Some common antihistamines your vet may recommend include diphenhydramine (Benadryl) and chlorpheniramine.

Anti-allergy Wipes and Mousses

Topical therapy such as a wipe, mousse or conditioner can be a good way to help calm irritated skin. However, our kitty friends do not tend to love water and baths, so we tend to reach more for the waterless options.

Omega-3 Fatty Acids

Some cats with seasonal allergies respond well to fish oil supplementation. Fish oil supplements, like Vibeful's Wild Alaskan Salmon Oil Formula Liquid Skin & Coat Supplement for Cats & Dogs, help reduce inflammation associated with skin allergies and help skin cells maintain a strong barrier against allergens. You can give a cat too much fish oil, however, and fish oil is not indicated for all cats, so consult with your veterinarian on the use of fish oil and the appropriate dosage before giving fish oil to your cat.

The omega-3 fatty acids that help cats with allergies are EPA and DHA. While cats can convert GLA and ALA (the fatty acids found in evening primrose oil and flaxseed), they do so poorly and benefit the most from fatty acid supplementation from fish or krill oil.

Probiotics

Some cats with seasonal allergies may benefit from taking a probiotic. Allergies are due to inflammation and an abnormally hyper-reactive immune system. The largest immune system in the body is called the GALT, and it is in the gut. Unhealthy or inflamed intestines with abnormal gut bacteria can contribute to allergies, which is why supplementing an allergic cat with probiotics may help reduce inflammation in the body and help rebalance their gut immune system.

Do not supplement cats with human probiotics, as human gut bacteria is different from feline. If your vet recommends a probiotic, use a feline-specific product, like Vibeful's Probiotic Gastrointestinal Support Powder Digestive Supplement.

Prescription Medicine

Sometimes, supplements and OTC products for cat allergies are not enough, and cat owners need prescription medication from the veterinarian to stop the itch. Often, cats benefit from a combination of both. Prescription medicine includes:

  • Prescription topical treatments
  • Prescription oral treatments
  • Allergy shots

Always make sure you tell the vet what supplements, products and medications you are currently giving your cat, as they can potentially interact with prescription meds.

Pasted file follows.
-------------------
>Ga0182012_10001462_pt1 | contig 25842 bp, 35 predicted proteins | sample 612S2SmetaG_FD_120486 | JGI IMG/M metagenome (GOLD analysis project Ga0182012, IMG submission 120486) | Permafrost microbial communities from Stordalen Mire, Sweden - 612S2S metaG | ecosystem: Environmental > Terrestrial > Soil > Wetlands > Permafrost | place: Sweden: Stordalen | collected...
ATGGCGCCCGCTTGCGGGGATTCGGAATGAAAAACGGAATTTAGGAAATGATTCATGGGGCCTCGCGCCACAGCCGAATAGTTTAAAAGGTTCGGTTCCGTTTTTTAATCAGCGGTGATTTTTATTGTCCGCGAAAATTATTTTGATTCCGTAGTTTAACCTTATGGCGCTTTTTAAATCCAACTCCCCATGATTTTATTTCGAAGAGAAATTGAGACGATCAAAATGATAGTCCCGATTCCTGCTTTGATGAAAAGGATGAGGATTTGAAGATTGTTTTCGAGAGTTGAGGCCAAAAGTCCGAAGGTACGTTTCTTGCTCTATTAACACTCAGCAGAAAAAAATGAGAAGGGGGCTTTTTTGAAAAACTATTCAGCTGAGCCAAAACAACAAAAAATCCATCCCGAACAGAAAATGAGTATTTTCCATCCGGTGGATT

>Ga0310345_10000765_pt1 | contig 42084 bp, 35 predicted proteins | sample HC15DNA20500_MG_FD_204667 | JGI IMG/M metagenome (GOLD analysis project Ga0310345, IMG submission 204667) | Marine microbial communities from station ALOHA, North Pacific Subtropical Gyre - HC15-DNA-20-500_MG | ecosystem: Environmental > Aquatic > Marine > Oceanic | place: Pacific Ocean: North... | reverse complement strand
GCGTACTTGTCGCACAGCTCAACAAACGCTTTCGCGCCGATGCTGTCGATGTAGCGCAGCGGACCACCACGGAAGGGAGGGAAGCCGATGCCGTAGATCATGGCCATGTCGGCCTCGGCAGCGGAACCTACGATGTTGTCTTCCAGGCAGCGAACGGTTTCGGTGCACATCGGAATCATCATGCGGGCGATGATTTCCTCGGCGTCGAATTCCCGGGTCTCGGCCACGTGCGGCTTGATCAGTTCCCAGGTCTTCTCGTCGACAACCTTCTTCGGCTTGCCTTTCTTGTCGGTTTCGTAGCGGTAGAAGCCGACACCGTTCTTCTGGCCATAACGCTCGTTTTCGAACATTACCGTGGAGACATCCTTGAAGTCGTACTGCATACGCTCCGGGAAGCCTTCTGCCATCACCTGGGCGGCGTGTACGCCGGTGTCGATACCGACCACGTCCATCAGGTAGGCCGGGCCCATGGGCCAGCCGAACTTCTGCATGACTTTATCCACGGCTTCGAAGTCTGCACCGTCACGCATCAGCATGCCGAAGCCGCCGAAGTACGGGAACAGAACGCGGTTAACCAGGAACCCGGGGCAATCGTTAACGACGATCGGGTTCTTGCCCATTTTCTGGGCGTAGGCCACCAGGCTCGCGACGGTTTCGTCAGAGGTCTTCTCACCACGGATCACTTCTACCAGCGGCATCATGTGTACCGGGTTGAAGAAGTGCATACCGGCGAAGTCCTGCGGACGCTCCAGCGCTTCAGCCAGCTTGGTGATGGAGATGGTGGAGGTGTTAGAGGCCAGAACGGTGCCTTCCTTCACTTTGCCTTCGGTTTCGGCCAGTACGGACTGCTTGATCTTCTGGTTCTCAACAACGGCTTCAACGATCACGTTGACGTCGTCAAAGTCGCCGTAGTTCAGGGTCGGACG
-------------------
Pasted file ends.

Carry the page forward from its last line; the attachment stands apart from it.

Prescription Topical Treatments

For itchy, infected skin, Animax Ointment—a prescription topical treatment that combines a corticosteroid, an antifungal and an antibiotic—may help. Other topical steroid sprays or lotions may also be prescribed.

Prescription Oral Treatments

Glucocorticoids

Glucocorticoids, or steroids, typically relieve the itch of atopic dermatitis quickly and effectively but may lose efficacy over time. They come in many forms, including oral tablets and liquids as well as injections, and may include prednisone, prednisolone, dexamethasone, depomedrol and more. These medications can have undesirable side effects, including increased appetite, increased drinking and urinating, and elevated liver enzymes. When using glucocorticoids for allergies, your vet will likely try to wean your pet to the lowest possible dose that controls their clinical signs.

Atopica

Atopica is the brand name for cyclosporine, a medicine for cats with allergies. Atopica inhibits inflammation without the use of steroids to provide relief.

  • Atopica is an FDA-approved liquid prescription used for itching and inflammation related to feline allergic dermatitis.
  • Atopica can be squirted directly into the cat’s mouth after feeding.
  • Most veterinarians will require annual bloodwork and an exam to fill this prescription.
  • Atopica takes a minimum of four to six weeks to provide relief, and other medications may be prescribed to your cat in the interim to control allergy symptoms.

Allergy Shots

If your cat cannot tolerate oral medications or you do not want to give oral medications over a long period of time, you may want to talk to your veterinarian about giving allergy injections, commonly known as allergy shots, for cats or immunotherapy.

Allergy shots typically require owners to take their pet to a veterinary dermatologist for allergy testing. The dermatologist will perform a skin prick test, like in human allergy testing, to determine what your cat is allergic to.